Supplementing With Magnesium When Treating Lyme Disease – Friend Or Foe?

Magnesium deficiency is commonly undiagnosed in the population, especially in those with chronic illnesses such as Lyme disease. The standard blood test for magnesium is not very reliable, and even the RBC Magnesium blood test (measures cellular magnesium levels), which is thought of as more accurate than the regular magnesium blood test, can be misleading. Even if your RBC magnesium level is “normal”, you may still require a larger amount of magnesium than someone who is healthy, and this is often the case with those who have some type of chronic infection or immune disfunction.

Magnesium deficiency can be a very serious condition and can result in numerous symptoms and conditions such as immune dysfunction, ataxia, headaches, cardiac arrhythmia, fatigue, muscle cramps and/or spasms, twitches. Causes for magnesium deficiency include malabsorption due to a leaky gut, chronic diarrhea, poor diet, alcoholism, diabetes, chronic infections such as Lyme disease, insufficient vitamin D levels, as well as the use of certain drugs which deplete magnesium.

As magnesium deficiency is said to be very common in those with Lyme disease, there are many people on the internet speculating that the spirochetes steal magnesium from their host in order to thrive and persist; thus, one should avoid all magnesium supplementation as well as foods rich in magnesium. While they undoubtedly have good intentions, I would caution one who is trying to eliminate magnesium from their diet as starving yourself of magnesium is more likely to cause harm to you before it kills any spirochetes. Magnesium is critical for many body functions and it can be dangerous to try and eliminate magnesium from your diet due to such internet chatter. Those chronically ill individuals that I have spoken with who are supplementing with magnesium, myself included, have found it beneficial to varying degrees.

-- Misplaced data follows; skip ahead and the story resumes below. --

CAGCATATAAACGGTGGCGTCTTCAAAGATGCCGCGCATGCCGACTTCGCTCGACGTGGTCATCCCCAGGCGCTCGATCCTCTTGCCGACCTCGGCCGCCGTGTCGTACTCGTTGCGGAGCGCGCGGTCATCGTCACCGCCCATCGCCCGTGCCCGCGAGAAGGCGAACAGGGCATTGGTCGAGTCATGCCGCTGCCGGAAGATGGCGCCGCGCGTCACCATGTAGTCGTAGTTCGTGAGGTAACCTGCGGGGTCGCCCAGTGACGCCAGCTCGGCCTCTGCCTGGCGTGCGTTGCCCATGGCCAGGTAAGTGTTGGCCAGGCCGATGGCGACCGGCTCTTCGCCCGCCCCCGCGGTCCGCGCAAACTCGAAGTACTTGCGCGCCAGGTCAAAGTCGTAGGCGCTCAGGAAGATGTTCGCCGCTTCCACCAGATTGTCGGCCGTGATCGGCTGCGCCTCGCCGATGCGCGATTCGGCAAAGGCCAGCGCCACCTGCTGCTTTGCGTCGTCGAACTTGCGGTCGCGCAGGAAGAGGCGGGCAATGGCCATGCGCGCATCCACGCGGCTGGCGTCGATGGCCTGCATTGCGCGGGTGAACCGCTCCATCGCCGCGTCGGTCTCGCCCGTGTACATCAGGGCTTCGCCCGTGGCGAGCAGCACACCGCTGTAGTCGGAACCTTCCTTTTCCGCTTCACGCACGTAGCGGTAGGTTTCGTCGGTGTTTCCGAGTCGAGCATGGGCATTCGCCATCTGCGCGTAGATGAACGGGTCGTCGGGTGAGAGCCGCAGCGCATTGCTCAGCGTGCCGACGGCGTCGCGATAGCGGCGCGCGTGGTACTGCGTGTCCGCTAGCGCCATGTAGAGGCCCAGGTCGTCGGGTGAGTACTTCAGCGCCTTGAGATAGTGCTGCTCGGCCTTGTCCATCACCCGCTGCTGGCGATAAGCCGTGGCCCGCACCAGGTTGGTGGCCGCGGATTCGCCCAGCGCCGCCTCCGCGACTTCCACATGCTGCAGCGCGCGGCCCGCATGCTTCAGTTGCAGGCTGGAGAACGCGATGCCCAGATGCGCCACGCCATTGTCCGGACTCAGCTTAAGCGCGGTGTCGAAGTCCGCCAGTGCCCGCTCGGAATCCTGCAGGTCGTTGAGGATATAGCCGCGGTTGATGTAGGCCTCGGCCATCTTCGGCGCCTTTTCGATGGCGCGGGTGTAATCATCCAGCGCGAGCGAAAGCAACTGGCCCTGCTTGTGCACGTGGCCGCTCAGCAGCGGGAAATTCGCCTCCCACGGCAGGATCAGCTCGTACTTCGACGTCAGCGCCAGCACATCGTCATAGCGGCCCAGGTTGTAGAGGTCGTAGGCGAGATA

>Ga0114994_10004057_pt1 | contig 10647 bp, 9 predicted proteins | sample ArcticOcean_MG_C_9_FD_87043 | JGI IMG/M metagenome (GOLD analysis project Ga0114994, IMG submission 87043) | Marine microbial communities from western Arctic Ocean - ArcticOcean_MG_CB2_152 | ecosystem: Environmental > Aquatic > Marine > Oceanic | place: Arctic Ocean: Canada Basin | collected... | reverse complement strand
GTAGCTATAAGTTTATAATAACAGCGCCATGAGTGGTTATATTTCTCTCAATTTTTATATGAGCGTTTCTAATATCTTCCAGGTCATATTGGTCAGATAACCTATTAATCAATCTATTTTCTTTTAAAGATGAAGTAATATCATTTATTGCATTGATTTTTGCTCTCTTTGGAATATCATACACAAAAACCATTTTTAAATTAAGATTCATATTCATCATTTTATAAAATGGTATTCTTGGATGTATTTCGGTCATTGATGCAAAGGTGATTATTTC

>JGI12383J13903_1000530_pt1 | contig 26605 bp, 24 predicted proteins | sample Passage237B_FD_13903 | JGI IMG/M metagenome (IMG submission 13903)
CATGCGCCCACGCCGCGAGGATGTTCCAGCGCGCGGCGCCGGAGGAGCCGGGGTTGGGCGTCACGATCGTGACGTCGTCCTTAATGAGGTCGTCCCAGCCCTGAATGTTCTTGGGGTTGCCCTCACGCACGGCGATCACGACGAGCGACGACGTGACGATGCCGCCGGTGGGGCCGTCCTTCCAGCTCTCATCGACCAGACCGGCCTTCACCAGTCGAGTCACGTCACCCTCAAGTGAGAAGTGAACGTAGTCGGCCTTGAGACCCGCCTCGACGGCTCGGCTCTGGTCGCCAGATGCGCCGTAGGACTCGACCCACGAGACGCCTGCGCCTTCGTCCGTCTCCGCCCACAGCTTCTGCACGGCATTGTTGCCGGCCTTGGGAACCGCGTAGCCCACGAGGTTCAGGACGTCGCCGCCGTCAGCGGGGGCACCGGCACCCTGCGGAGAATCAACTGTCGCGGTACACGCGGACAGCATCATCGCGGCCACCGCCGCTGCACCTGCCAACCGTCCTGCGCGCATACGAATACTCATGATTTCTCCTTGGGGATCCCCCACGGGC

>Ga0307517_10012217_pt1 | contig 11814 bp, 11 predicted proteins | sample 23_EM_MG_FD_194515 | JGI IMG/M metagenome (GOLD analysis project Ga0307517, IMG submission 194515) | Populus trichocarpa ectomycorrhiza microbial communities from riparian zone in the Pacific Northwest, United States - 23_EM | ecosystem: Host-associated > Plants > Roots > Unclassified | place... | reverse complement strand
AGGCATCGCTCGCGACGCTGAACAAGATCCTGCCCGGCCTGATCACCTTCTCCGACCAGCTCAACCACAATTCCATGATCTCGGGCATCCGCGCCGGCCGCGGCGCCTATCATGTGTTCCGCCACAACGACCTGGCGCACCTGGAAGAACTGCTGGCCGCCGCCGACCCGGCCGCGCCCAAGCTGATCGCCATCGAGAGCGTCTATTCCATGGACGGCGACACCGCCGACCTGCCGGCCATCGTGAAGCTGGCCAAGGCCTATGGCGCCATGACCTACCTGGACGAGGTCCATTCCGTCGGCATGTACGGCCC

I take it in the form of Magnesium Gluconate as it is a form that is often well tolerated. The goal for supplementing should be to increase your dose slowly over a few weeks until you reach toxicity – diarrhea. Once you get to that point, lower the dose to where you were before you the toxic dose and stay there. Right now I am slowly increasing my dose of magnesium gluconate (140mg 3 x day) and will keep going until either I hit a level that produces a toxic reaction (diarrhea), or if I experience anything adverse. I am looking forward to what a higher dose of magnesium may proffer in the way of benefit! Happy supplementing!

Note: You should also supplement with calcium when supplementing with magnesium – the human body needs magnesium for the metabolism of calcium. I am taking 200mg 3 x day of calcium gluconate powder (about 1/4 tbsp).

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2 comments for “Supplementing With Magnesium When Treating Lyme Disease – Friend Or Foe?

  1. kwan
    February 26, 2013 at 8:07 pm

    Totally agree with this article, thanks!
    I hope i dont reach toxic levels though :/

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